Around this time each year, clinical lab managers must prepare for the vagaries of flu season—stocking test kits and reagents based on guesswork about flu prevalence, vaccine efficacy, and many other hard-to-predict factors. This year, though, planning for flu season is complicated by the ongoing COVID-19 pandemic. We will be faced with a simultaneous battle against two widely circulating respiratory infections that have overlapping symptoms, which poses a unique challenge, even for the most experienced in our clinical lab community.
For labs everywhere, it will likely not be possible to depend entirely on the usual flu tests. If the prevalence of COVID-19 cases is not significantly lower by the fall than it is now, laboratories in many regions of the US will have to incorporate SARS-CoV-2 testing for all patients with respiratory infections. This could be accomplished in a number of ways, such as through a new algorithm that indicates when to use a SARS-CoV-2 test versus when to use a flu test, or by testing every single patient with respiratory symptoms using both a flu test and a test for SARS-CoV-2. Given the potential for co-infection, combined tests covering both flu and SARS-CoV-2 have already been released by the Centers for Disease Control and Prevention and other diagnostic manufacturers.
Respiratory testing through the years
To consider how best to proceed, it’s helpful to get back to basics. Let’s start with influenza, which has seen some major shifts in testing recommendations in recent years. Substantial pressure for rapid results—driven in large part by efforts to prevent the unnecessary use of antibiotics—led to the widespread adoption of rapid antigen tests. Rapid antigen tests can produce results in 15 minutes, which initially made them ideal for use in a doctor's office. Unfortunately, those quick answers came at the cost of accuracy. Guidelines released last year by the Infectious Diseases Society of America (IDSA) advised against the use of rapid antigen flu tests because they have low to moderate sensitivities for influenza A/B. The IDSA now recommends rapid molecular tests—which can be run in a few hours to support same-day results for physicians—instead of viral culture, serologic tests, rapid antigen tests, and immunofluorescence tests.
Using highly accurate, rapid, molecular RT-PCR assays as the testing foundation can inform a clinical lab’s decisions about how to incorporate COVID-19 testing. Molecular tests come in a variety of formats, allowing users to tailor testing for the needs of their patient population. In an area with extremely low prevalence of COVID-19, for example, clinical labs might run a single assay covering influenza A/B and RSV for generally healthy patients with respiratory symptoms, while more comprehensive panels featuring the most common viral and bacterial pathogens associated with respiratory infections could be reserved for immunocompromised or other high-risk patients. In regions with high COVID-19 prevalence, labs might instead opt for a multiplex assay covering influenza A/B, RSV, and SARS-CoV-2 as their go-to test for most patients with respiratory symptoms.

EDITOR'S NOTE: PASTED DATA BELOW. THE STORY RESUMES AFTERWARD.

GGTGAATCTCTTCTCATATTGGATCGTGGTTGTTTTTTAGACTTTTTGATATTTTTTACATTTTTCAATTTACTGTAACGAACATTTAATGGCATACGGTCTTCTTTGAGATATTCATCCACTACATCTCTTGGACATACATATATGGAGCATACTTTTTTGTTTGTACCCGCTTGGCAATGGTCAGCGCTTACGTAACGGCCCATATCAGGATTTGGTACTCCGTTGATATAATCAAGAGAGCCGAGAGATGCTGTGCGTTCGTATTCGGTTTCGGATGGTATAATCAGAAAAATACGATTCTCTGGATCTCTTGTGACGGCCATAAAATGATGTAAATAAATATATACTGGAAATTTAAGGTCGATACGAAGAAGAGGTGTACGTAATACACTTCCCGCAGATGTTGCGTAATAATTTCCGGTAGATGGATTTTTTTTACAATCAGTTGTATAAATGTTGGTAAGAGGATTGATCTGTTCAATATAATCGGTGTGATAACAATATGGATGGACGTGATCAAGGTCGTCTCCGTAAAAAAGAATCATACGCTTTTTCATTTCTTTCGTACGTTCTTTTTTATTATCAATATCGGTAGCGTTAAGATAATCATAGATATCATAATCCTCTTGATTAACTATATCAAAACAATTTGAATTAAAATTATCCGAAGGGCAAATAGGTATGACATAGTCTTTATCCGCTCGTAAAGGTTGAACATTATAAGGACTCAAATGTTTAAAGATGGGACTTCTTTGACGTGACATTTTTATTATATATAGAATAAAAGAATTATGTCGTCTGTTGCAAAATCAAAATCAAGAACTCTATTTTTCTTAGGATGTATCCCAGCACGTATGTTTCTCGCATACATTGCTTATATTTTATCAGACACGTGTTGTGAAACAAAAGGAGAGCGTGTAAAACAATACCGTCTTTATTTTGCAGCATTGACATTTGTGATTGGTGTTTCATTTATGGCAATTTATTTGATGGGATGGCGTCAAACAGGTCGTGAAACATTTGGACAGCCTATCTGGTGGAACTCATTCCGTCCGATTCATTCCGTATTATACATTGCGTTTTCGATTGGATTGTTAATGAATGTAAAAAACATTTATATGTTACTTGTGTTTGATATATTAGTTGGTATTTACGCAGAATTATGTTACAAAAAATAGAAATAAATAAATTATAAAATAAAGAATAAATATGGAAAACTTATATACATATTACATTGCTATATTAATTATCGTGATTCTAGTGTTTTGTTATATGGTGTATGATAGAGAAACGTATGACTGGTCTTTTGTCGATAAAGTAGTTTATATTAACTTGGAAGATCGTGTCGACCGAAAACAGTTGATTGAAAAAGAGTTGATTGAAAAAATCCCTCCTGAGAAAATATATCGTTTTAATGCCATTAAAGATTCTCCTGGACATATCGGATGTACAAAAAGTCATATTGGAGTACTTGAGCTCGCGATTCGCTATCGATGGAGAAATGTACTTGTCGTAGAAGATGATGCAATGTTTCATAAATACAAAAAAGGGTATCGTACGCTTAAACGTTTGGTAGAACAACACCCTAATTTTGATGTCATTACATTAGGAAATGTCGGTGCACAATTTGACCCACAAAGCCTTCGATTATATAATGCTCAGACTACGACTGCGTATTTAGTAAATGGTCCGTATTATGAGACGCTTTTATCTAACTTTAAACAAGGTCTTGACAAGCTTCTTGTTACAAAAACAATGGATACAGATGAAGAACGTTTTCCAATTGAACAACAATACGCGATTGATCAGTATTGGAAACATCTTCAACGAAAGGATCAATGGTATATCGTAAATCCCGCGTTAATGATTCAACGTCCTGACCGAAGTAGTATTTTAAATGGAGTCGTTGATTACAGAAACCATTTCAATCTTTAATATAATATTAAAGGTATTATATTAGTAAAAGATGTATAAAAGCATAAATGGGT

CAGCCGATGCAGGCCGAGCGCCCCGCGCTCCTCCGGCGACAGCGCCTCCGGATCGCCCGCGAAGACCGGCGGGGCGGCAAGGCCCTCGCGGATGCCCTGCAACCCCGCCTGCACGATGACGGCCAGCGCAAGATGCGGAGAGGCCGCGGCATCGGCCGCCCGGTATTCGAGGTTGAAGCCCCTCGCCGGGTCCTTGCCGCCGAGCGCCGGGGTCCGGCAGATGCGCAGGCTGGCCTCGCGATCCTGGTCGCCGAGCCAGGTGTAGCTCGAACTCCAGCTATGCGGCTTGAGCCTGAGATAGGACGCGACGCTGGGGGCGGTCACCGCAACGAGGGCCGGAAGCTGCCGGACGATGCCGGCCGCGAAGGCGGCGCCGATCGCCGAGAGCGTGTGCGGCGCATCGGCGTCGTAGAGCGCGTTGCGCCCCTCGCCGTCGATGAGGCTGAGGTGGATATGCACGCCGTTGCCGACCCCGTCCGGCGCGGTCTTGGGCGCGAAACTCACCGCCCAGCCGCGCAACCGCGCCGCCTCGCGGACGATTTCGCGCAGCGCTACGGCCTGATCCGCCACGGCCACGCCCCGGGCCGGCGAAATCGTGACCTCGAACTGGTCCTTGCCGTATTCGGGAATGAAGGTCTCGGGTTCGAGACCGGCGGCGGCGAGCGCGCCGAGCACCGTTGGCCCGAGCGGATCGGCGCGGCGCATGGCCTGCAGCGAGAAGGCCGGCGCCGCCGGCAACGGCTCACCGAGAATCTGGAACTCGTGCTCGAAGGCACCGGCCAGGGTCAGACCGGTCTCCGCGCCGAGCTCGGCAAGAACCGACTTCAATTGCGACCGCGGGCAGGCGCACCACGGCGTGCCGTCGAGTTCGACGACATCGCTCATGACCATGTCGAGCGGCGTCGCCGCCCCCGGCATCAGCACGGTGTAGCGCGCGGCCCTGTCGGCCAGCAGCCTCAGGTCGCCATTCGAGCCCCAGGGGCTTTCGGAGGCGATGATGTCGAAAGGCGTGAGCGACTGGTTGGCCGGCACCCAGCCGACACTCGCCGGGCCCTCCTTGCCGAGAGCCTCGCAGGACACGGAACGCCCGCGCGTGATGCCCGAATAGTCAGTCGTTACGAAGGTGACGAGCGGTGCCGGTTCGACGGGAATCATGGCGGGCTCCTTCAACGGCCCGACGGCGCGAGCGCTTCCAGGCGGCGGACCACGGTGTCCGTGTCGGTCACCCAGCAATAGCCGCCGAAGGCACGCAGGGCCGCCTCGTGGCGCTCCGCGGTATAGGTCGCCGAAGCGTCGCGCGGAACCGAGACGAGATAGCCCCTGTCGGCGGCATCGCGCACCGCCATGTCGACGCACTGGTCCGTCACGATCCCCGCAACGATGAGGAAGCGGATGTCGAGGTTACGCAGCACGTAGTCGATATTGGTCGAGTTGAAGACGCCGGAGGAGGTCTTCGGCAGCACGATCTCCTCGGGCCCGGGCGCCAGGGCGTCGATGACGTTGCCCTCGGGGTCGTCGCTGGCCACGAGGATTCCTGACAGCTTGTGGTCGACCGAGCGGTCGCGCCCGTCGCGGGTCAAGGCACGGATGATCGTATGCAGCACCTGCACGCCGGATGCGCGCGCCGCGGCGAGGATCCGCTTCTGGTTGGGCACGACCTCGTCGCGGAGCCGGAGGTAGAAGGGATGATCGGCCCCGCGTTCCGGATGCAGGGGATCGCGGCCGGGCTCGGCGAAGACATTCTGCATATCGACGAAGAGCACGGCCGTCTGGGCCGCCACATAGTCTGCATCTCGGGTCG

Another benefit molecular tests offer is ease of use. They can be automated to handle everything from preparation through analysis without manual intervention—reducing hands-on time to just a few minutes for loading an initial sample. When flu season meets the pandemic, this functionality could be essential for allowing labs to scale up testing to meet spikes in demand, even if staffing levels change due to quarantine.
Finally, the adoption of multiplex tests covering many pathogens in a single assay could also be useful for easing supply chain problems. Running individual tests for influenza A, influenza B, RSV, and SARS-CoV-2 often requires four sets of test kits, four sets of reagents, and so on. A combination multiplex test that includes all of these pathogens would eliminate the need for multiple kits, reagents, nasal swabs, and other supplies. Since healthcare facilities have already experienced the increased need for these supplies due to COVID-19 testing, it is important that we plan now for supply shortages that may occur, should a bad flu season collide with the current outbreak.
Preparing for unknowns
Arriving in the midst of a pandemic, the upcoming flu season has the potential to add a new layer of complexity to respiratory testing in clinical labs. We cannot know how prevalent COVID-19 will be when flu season begins. We also have no idea how the pandemic might shape flu season—will flu transmission be reduced because more people are wearing masks, keeping their distance from each other, and staying home instead of traveling? Or will flu season be worse than usual if vaccination rates plunge because people want to avoid going to the pharmacy or doctor’s office?
With so many unknowns looming, clinical labs must plan ahead to give themselves as much flexibility and scalability as possible. Rapid, multiplex molecular tests can help address these needs and may be an important component in planning for the upcoming flu season.